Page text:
Michelle Carter

Girl who convinced her boyfriend to kill himself has been handed a jail sentence

Conrad Roy grew up in Mattapoisett, Massachusetts, and worked for his family’s company, Tucker-Roy Marine Towing and Salvage. Roy suffered from social anxiety and depression and had once tried to take his own life by way of overdose.

Despite his demons, he was an honour roll student and talented athlete who played baseball, ran track and rowed crew. After three months of night classes at the Northeast Maritime Institute, he even earned his captain’s license.

But Roy committed suicide on 13 July, 2014, at the age of 18. In a Kmart parking lot, he used a portable water pump and a generator to fill his truck with deadly carbon monoxide fumes. At one point, he saw sense and got out of the vehicle. “Get back in,” came the reply from his girlfriend.

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Now 22, his former girlfriend Michelle Carter has finally been handed a custodial sentence. Having waived her right to a jury one day before the trial commenced, she was found guilty of involuntary manslaughter on 16 June, 2017 by Judge Lawrence Moniz. However, while she pursued her appeal, she remained free.

Prior to this initial ruling, her mother had posted pictures to social media - despite a court ruling that she didn’t - of Carter wearing a prom dress and taking part in a school competition which included a visit to Disney World. After Carter was found guilty of involuntary manslaughter, she returned to high school in order to graduate and, bizarrely, was voted “most likely to brighten your day”.

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However, the ruling was upheld yesterday, with Carter handed a jail sentence of two and a half years of which she will have to serve a minimum of 15 months. It was a crushing defeat for her legal team who believed that the ruling of involuntary manslaughter, caused purely with words of encouragement, was unlawful.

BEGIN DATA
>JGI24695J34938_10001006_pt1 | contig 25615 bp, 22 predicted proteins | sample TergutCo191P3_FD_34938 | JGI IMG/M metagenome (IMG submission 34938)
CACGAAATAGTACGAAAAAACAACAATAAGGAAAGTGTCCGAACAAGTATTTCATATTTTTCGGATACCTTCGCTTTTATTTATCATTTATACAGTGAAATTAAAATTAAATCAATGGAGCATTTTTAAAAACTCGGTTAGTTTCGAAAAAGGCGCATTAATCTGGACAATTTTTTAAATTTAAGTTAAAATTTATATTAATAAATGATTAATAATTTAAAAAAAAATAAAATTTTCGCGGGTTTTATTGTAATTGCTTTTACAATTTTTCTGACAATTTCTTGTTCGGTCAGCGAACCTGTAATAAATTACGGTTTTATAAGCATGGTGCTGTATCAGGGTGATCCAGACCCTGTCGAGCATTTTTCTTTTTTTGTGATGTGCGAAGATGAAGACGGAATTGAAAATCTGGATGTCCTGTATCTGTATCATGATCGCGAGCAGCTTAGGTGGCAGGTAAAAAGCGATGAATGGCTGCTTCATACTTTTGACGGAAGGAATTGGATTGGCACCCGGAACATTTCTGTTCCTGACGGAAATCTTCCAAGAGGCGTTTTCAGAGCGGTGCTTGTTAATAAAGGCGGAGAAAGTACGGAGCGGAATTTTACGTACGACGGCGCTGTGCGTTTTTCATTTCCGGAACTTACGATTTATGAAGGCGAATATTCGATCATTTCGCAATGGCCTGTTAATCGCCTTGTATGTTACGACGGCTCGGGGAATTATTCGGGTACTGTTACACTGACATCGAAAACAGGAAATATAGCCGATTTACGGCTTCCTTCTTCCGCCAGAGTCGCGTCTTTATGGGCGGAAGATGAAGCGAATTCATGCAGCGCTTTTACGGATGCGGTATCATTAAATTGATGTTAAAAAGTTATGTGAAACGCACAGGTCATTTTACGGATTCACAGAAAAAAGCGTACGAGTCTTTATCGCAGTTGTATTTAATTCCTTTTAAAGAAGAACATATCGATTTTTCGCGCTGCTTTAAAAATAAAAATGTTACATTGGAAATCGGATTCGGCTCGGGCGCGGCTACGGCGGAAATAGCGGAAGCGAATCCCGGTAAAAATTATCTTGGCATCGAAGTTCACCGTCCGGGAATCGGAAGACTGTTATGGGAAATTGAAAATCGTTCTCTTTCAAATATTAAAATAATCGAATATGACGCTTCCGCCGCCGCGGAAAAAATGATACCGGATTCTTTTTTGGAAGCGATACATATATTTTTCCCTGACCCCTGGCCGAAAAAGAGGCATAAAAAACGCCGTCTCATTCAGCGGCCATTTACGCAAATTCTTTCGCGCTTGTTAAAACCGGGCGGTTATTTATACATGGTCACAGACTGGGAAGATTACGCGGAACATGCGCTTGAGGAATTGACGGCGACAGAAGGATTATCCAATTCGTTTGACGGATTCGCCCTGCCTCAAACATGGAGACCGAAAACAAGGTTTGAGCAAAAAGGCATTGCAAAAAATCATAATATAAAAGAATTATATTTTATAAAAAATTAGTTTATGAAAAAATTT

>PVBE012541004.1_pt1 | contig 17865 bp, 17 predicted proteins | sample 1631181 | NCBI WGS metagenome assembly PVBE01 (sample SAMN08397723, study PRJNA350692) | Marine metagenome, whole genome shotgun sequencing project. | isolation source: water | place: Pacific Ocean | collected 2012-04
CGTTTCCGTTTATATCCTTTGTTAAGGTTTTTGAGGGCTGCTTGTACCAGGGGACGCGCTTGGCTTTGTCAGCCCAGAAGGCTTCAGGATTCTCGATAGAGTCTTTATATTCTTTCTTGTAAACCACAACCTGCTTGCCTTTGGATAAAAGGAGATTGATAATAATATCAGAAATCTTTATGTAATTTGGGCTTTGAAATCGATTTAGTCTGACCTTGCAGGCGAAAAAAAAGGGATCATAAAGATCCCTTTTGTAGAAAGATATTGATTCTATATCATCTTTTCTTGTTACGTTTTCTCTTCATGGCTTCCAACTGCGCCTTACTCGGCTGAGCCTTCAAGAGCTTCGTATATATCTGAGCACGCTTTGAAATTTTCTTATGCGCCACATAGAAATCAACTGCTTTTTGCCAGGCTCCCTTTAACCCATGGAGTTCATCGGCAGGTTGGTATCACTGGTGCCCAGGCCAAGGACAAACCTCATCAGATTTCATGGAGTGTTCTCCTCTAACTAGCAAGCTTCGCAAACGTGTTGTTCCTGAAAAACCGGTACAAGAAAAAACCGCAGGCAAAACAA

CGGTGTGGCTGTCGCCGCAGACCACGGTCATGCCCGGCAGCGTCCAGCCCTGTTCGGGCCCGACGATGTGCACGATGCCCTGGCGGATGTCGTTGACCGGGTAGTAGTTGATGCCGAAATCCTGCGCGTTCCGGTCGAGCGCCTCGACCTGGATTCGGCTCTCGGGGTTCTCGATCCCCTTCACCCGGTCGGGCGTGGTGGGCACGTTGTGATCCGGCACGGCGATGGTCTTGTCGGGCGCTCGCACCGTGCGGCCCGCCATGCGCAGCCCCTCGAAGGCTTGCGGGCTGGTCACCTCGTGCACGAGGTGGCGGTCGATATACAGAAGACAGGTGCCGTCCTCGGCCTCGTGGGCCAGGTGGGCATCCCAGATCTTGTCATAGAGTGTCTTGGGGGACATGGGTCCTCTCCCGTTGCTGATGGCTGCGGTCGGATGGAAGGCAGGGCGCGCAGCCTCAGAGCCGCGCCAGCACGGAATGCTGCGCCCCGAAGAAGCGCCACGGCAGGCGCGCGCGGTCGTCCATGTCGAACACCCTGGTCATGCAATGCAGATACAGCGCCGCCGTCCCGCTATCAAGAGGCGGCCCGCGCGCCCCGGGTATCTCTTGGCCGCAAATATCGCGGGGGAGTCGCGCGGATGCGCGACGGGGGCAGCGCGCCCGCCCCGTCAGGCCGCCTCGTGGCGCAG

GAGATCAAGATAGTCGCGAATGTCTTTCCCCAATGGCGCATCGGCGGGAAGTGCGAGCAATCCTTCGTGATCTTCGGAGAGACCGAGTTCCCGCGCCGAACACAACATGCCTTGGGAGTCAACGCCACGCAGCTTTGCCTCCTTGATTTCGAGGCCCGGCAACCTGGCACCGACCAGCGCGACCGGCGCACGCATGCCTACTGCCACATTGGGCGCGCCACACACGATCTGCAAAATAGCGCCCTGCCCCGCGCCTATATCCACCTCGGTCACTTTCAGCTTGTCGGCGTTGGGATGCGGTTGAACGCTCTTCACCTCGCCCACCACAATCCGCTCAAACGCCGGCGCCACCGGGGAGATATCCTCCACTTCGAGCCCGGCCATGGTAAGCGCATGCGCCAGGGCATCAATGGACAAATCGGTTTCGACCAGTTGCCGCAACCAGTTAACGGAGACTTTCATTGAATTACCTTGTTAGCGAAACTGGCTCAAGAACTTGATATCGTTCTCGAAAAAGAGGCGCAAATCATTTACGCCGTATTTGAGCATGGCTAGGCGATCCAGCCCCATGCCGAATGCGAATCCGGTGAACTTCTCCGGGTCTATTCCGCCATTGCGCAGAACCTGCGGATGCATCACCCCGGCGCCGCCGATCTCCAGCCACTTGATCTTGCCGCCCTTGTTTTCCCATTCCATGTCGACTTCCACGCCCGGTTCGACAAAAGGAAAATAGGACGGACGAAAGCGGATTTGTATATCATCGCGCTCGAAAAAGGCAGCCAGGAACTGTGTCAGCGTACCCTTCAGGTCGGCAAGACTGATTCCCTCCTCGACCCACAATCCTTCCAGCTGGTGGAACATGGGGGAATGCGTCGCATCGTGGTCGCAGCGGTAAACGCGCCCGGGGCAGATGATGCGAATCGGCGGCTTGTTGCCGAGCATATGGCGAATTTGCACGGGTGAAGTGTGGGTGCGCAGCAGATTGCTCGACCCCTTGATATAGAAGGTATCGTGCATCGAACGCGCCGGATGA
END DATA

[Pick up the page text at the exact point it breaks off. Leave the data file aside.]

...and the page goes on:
"The evidence against the defendant proved that, by her wanton or reckless conduct, she caused the victim's death by suicide," the 33-page ruling states. "Her conviction of involuntary manslaughter as a youthful offender is not legally or constitutionally infirm. The judgment is therefore affirmed."

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The crux of the decision appeared to centre on Roy’s final moments. "And then after she convinced him to get back into the carbon monoxide filled truck,” Justice Scott Kafker wrote in the Supreme Judicial Court ruling, “she did absolutely nothing to help him: she did not call for help or tell him to get out of the truck as she listened to him choke and die."

Carter had persuaded the troubled teenager to kill himself over a series of text messages and phone calls. After he had talked himself down, she told him to get back in the truck filled with toxic gas. "You keep pushing it off and say you’ll do it but u never do,” she messaged him. “It’s always gonna be that way if u don’t take action." Speaking to NBC10 Boston, Roy's grandmother Janice stated: "It feels like there is closure."

However, not everyone is happy. Carter’s defence believes that the ruling, that words equate to involuntary manslaughter, encroaches on civil liberties. "Today's decision stretches the law to assign blame for a tragedy that was not a crime," law firm Fick & Marx said in a statement. "It has very troubling implications, for free speech, due process, and the exercise of prosecutorial discretion, that should concern us all."

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Interestingly, these sentiments were echoed by the American Civil Liberties Union (ACLU). "Conrad Roy's suicide is indisputably tragic,” stated Matt Segal, legal director at the ACLU of Massachusetts. “But, by upholding Michelle Carter's conviction, the Supreme Judicial Court has handed prosecutors broad, undefined powers that diminish the speech rights of everyone in Massachusetts.”

Ever fond of New England, Conrad Roy applied to study business at Fitchburg State University. He was offered a position but decided not to go. He had met Carter while in Florida and, despite living less than an hour’s drive away, the pair had only met three or four times.

“I have a lot to offer someone. I’m introverted, nice and caring,” Roy stated in a video addressing his mental health issues. “I’m a nice kid,” he adds, “but it comes to a point where I’m just … too nice.”

It was claimed by Carter’s defence that she too was suffering at the time of Roy’s death - from bulimia and depression. Furthermore, it was argued that his suicide was still his choice rather than hers.

"We can all see from the text messages that Michelle Carter did not force Conrad Roy to kill himself," attorney Daniel Marx told the court in October. However, the messages speak for themselves. One stated: "You can't think about it. You just have to do it. You said you were gonna do it. Like I don't get why you aren't."

The situation undoubtedly creates a legal conundrum. The ruling should only have stuck if it stood up not only to scrutiny but also to universalisation - meaning that the decision would comfortably set a precedent for similar situations to come. Intrinsically, it may therefore not be the best decision. Instrumentally, though, it seems that justice has been done.